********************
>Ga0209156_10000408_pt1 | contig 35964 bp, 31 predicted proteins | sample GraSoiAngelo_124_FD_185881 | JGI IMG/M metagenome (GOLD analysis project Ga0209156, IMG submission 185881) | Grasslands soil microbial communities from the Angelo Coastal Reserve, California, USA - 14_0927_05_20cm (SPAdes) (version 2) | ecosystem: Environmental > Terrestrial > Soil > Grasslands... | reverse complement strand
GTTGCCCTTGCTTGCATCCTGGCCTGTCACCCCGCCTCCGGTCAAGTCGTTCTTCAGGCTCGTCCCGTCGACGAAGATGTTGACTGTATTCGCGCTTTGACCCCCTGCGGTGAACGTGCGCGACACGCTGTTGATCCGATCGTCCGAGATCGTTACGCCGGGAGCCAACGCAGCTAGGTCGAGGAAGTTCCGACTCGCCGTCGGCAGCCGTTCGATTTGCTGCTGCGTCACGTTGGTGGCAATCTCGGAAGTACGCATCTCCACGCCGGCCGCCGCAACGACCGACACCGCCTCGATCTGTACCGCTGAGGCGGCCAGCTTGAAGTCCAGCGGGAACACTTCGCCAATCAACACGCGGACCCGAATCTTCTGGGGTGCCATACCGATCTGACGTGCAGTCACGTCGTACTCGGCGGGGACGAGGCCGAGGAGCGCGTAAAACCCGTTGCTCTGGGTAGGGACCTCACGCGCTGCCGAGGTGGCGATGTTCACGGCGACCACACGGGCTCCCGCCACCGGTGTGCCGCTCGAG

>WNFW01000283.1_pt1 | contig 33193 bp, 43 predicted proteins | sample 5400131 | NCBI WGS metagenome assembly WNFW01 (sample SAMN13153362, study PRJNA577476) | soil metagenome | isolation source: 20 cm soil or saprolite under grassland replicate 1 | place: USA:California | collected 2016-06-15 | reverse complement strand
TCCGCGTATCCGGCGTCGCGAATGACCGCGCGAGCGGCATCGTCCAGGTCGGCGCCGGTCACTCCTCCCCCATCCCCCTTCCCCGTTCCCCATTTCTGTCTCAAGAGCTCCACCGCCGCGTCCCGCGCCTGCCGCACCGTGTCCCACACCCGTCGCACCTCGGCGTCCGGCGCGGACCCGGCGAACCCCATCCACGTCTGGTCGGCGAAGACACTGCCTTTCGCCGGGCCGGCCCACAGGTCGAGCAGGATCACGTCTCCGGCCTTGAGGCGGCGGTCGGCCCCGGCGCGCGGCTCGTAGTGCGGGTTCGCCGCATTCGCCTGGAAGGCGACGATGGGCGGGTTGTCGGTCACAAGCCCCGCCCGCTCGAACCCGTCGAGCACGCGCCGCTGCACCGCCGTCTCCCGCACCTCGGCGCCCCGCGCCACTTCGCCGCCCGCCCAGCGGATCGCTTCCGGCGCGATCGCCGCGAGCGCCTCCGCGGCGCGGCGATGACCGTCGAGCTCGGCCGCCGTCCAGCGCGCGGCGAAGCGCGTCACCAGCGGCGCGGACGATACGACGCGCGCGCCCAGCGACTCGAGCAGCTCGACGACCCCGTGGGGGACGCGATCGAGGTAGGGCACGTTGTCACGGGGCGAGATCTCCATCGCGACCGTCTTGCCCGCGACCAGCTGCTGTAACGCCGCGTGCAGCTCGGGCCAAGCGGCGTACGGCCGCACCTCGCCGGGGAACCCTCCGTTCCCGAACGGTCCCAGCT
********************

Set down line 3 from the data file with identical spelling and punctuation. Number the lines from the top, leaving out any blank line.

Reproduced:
>WNFW01000283.1_pt1 | contig 33193 bp, 43 predicted proteins | sample 5400131 | NCBI WGS metagenome assembly WNFW01 (sample SAMN13153362, study PRJNA577476) | soil metagenome | isolation source: 20 cm soil or saprolite under grassland replicate 1 | place: USA:California | collected 2016-06-15 | reverse complement strand